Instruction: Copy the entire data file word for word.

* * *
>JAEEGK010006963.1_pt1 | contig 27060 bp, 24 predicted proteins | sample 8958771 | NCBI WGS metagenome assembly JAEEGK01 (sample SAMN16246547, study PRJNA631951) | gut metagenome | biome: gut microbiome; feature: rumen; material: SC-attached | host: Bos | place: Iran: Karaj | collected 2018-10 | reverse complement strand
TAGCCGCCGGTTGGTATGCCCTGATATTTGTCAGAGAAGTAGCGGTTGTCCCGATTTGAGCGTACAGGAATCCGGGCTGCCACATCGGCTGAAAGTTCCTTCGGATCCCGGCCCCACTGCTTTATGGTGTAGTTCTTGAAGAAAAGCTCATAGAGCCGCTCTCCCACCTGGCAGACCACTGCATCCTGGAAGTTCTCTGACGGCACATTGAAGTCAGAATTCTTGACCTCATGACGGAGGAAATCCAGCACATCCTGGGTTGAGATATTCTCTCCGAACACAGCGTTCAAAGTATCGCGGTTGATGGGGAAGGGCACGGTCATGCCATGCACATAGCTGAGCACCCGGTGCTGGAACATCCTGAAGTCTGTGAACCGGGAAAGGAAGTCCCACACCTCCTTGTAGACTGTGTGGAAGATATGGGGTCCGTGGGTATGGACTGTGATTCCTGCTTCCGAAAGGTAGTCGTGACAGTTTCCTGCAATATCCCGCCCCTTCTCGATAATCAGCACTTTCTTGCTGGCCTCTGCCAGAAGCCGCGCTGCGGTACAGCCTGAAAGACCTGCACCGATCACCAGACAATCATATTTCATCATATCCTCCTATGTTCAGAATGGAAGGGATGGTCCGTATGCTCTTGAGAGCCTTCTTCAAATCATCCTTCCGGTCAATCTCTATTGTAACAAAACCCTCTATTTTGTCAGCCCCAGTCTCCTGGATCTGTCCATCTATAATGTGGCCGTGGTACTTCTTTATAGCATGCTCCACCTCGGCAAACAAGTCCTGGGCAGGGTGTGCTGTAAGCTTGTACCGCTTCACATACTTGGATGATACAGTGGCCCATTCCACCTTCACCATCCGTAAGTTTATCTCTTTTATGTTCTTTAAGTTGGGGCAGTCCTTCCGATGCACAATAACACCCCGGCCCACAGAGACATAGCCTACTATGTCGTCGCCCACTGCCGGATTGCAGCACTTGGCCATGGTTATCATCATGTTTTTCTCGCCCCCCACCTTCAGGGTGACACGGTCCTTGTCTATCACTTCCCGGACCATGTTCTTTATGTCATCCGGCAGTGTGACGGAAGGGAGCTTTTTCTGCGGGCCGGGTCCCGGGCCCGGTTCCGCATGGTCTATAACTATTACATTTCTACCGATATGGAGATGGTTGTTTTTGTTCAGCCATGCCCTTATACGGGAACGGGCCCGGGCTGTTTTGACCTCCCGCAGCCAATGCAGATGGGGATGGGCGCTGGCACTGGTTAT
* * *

>JAEEGK010006963.1_pt1 | contig 27060 bp, 24 predicted proteins | sample 8958771 | NCBI WGS metagenome assembly JAEEGK01 (sample SAMN16246547, study PRJNA631951) | gut metagenome | biome: gut microbiome; feature: rumen; material: SC-attached | host: Bos | place: Iran: Karaj | collected 2018-10 | reverse complement strand
TAGCCGCCGGTTGGTATGCCCTGATATTTGTCAGAGAAGTAGCGGTTGTCCCGATTTGAGCGTACAGGAATCCGGGCTGCCACATCGGCTGAAAGTTCCTTCGGATCCCGGCCCCACTGCTTTATGGTGTAGTTCTTGAAGAAAAGCTCATAGAGCCGCTCTCCCACCTGGCAGACCACTGCATCCTGGAAGTTCTCTGACGGCACATTGAAGTCAGAATTCTTGACCTCATGACGGAGGAAATCCAGCACATCCTGGGTTGAGATATTCTCTCCGAACACAGCGTTCAAAGTATCGCGGTTGATGGGGAAGGGCACGGTCATGCCATGCACATAGCTGAGCACCCGGTGCTGGAACATCCTGAAGTCTGTGAACCGGGAAAGGAAGTCCCACACCTCCTTGTAGACTGTGTGGAAGATATGGGGTCCGTGGGTATGGACTGTGATTCCTGCTTCCGAAAGGTAGTCGTGACAGTTTCCTGCAATATCCCGCCCCTTCTCGATAATCAGCACTTTCTTGCTGGCCTCTGCCAGAAGCCGCGCTGCGGTACAGCCTGAAAGACCTGCACCGATCACCAGACAATCATATTTCATCATATCCTCCTATGTTCAGAATGGAAGGGATGGTCCGTATGCTCTTGAGAGCCTTCTTCAAATCATCCTTCCGGTCAATCTCTATTGTAACAAAACCCTCTATTTTGTCAGCCCCAGTCTCCTGGATCTGTCCATCTATAATGTGGCCGTGGTACTTCTTTATAGCATGCTCCACCTCGGCAAACAAGTCCTGGGCAGGGTGTGCTGTAAGCTTGTACCGCTTCACATACTTGGATGATACAGTGGCCCATTCCACCTTCACCATCCGTAAGTTTATCTCTTTTATGTTCTTTAAGTTGGGGCAGTCCTTCCGATGCACAATAACACCCCGGCCCACAGAGACATAGCCTACTATGTCGTCGCCCACTGCCGGATTGCAGCACTTGGCCATGGTTATCATCATGTTTTTCTCGCCCCCCACCTTCAGGGTGACACGGTCCTTGTCTATCACTTCCCGGACCATGTTCTTTATGTCATCCGGCAGTGTGACGGAAGGGAGCTTTTTCTGCGGGCCGGGTCCCGGGCCCGGTTCCGCATGGTCTATAACTATTACATTTCTACCGATATGGAGATGGTTGTTTTTGTTCAGCCATGCCCTTATACGGGAACGGGCCCGGGCTGTTTTGACCTCCCGCAGCCAATGCAGATGGGGATGGGCGCTGGCACTGGTTAT